9. Jean Cote Administrator

    Unless you have acclimated your dog to training outside, then she will be extremely distracted by the overwhelming smells, sounds and new things to see. You have the right idea to get her used to the new environment by training easier commands like sit, etc. Just make sure that your dog is focusing on you and not the surroundings. You can even start in your own backyard at first, and then move to a park.

    Little tricks like CollieMan pointed out (going in the opposite direction when she passes you) are very useful to keep your dog's attention on you. :)
  10. bocephus Experienced Member

    I am sorry for being a dummy,maybe not fully understanding but If the pup is pulling out front or off to the side and you just turn the other way are you not then having to pull even harder to get your pup to your side?

    I have 4 pups and they all seem to learn a little different than the other.
    The best way I have gotten them to learn a loose lead was by the
    "You pull we stop method". When the lead gets tight I would simply stop say "Back" then pat the side of my leg to let him know that's where he is supposed to be. Not letting the walk continue till the requested action is done. Having the pup simply sit or lay down during this has never been a problem (or happened)with us (my pups are real high strung). If your pup just wanted to lay or sit when you stopped the walk it would conflict with this method as you both would be resting more than walking:dogwink:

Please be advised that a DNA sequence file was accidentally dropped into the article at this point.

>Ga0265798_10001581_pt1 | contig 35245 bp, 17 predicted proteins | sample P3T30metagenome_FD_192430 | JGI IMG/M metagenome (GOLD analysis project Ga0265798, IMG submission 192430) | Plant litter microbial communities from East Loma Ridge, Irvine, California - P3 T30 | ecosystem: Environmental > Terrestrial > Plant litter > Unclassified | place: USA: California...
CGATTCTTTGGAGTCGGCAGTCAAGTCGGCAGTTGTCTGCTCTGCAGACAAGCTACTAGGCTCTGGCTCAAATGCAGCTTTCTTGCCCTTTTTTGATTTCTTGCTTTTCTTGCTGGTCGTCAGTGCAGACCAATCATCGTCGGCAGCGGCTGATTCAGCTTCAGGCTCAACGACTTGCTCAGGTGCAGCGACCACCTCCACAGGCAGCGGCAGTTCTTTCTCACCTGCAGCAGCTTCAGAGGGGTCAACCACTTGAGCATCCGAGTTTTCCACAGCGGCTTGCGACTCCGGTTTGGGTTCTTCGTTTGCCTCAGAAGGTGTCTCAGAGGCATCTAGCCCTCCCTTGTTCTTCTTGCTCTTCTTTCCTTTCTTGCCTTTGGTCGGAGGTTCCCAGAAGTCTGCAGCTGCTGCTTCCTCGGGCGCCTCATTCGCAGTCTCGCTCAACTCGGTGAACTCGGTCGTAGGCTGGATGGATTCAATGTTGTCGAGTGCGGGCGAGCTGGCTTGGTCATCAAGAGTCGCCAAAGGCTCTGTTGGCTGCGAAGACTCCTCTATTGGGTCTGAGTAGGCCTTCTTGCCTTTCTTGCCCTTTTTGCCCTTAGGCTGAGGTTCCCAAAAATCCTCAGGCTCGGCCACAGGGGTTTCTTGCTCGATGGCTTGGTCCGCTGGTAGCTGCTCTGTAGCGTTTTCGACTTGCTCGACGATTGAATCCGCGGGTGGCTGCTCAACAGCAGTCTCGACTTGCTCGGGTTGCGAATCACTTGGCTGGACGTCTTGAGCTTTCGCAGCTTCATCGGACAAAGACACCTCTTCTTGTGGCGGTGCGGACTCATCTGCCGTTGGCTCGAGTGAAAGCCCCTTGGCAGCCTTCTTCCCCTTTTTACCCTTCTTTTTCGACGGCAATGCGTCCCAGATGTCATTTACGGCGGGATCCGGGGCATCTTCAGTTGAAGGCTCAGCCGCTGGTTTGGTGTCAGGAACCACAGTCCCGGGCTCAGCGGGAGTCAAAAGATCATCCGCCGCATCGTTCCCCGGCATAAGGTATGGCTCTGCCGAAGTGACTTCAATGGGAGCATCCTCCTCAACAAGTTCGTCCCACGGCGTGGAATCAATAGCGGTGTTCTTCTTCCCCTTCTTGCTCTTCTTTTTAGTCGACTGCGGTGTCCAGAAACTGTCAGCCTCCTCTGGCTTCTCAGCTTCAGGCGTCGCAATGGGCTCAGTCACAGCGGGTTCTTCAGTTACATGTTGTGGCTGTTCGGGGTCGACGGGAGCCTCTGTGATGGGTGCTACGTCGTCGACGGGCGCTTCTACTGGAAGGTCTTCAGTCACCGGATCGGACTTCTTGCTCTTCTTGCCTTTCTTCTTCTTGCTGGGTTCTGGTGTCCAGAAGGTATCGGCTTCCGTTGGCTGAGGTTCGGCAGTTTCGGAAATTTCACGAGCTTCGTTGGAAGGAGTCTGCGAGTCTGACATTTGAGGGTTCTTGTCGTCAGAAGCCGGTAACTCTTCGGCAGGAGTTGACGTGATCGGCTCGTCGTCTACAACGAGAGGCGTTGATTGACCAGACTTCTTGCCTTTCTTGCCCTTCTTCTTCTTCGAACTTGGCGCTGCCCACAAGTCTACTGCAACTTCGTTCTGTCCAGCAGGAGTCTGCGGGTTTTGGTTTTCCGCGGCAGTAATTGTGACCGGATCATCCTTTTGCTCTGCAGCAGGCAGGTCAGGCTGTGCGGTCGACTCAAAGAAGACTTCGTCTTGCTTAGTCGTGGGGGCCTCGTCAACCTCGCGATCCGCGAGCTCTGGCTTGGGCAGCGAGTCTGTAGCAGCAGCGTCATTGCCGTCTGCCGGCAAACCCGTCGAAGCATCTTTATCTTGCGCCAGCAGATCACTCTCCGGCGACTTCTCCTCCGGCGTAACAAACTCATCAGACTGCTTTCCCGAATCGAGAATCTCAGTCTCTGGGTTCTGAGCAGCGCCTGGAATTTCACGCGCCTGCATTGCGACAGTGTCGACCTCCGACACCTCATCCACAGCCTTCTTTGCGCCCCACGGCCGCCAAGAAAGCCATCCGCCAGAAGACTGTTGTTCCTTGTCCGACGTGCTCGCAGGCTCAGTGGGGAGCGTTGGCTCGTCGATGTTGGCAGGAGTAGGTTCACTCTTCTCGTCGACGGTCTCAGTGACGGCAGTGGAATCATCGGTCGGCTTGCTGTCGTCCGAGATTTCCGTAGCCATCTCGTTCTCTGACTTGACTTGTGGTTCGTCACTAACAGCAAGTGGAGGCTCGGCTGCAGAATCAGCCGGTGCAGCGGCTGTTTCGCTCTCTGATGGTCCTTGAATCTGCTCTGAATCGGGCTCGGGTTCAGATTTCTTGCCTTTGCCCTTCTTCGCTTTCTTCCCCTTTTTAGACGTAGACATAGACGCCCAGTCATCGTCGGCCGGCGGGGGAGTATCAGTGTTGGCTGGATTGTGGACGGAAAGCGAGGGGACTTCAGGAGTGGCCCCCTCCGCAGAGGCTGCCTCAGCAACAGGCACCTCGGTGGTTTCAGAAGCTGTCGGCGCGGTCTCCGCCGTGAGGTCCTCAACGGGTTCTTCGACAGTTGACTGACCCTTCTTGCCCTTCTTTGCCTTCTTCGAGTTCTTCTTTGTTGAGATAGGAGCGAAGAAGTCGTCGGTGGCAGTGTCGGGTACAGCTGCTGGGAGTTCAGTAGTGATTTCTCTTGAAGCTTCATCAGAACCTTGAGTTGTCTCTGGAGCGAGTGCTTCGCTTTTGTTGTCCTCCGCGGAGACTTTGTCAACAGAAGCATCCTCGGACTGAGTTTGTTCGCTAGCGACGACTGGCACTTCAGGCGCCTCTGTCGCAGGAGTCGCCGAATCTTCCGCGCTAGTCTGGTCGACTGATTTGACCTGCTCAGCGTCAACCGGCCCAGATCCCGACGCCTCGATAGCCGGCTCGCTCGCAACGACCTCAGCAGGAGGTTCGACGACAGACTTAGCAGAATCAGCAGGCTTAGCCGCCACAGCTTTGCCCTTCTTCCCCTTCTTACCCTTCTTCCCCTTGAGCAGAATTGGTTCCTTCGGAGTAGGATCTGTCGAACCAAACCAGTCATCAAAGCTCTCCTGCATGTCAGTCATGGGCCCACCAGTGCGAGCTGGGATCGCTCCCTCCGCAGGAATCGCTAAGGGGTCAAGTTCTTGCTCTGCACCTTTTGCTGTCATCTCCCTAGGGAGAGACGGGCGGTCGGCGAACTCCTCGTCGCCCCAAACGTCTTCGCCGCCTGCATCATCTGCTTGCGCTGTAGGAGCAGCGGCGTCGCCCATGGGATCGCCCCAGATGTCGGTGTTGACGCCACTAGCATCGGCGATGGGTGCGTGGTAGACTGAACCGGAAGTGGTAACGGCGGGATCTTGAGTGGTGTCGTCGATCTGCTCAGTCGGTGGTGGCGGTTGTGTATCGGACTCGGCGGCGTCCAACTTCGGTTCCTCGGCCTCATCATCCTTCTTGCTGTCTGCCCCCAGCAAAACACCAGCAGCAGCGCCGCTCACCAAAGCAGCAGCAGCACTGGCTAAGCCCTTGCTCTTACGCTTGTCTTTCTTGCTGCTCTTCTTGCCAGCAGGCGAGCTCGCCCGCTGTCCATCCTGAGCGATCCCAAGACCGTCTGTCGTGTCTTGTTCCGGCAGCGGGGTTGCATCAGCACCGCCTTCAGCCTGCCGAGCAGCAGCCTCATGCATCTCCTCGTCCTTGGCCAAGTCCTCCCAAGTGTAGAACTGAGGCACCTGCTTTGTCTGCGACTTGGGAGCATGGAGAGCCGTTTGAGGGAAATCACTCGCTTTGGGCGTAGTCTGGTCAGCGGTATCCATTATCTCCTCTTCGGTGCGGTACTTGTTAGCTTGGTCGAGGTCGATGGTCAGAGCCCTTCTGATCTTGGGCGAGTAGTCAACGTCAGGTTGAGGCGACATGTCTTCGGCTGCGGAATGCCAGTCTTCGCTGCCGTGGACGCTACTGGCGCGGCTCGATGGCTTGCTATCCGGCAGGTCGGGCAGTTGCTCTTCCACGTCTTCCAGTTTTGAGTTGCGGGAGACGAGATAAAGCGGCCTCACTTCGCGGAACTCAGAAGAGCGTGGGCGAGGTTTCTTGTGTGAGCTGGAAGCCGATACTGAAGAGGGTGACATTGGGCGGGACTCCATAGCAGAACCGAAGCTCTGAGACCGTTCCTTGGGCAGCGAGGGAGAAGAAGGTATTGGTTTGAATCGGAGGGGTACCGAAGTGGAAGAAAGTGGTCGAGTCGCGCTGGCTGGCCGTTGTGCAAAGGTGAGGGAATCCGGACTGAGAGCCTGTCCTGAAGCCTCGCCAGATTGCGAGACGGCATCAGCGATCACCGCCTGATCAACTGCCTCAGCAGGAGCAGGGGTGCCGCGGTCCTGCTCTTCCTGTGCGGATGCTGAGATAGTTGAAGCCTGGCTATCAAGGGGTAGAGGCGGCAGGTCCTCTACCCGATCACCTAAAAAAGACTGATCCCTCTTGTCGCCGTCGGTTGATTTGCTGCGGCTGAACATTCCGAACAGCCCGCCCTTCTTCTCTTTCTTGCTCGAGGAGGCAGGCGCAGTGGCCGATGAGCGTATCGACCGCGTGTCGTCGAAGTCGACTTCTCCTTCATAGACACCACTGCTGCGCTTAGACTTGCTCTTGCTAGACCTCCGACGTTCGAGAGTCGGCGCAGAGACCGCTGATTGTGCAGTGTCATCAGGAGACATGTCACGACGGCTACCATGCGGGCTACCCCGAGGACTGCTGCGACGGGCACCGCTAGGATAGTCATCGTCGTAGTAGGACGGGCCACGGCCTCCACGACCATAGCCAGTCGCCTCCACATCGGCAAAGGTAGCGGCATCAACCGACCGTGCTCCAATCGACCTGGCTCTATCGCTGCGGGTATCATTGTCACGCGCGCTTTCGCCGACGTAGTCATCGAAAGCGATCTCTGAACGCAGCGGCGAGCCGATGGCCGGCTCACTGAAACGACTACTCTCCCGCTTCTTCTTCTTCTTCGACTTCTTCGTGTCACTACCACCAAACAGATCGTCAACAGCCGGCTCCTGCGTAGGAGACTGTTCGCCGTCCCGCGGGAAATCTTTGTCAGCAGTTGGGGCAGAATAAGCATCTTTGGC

A "pulling" dog usually is much more interested in continueing the walk rather than sitting or laying. They "pull" mostly out of instinct to get to that next smell or seem to want to "Beat you to the spot". If they have the drive and want to walk they learn real quick that the walk ends when the pull begins. and the pulling(for us anyway) stopped altogether. I now (this took some time)can walk all 4 on lead at once without much of a problem. The biggest problem being with the newest puppy Loki either thinking it is a race other than a walk or that every insect needs to be investigated:dogtongue2:.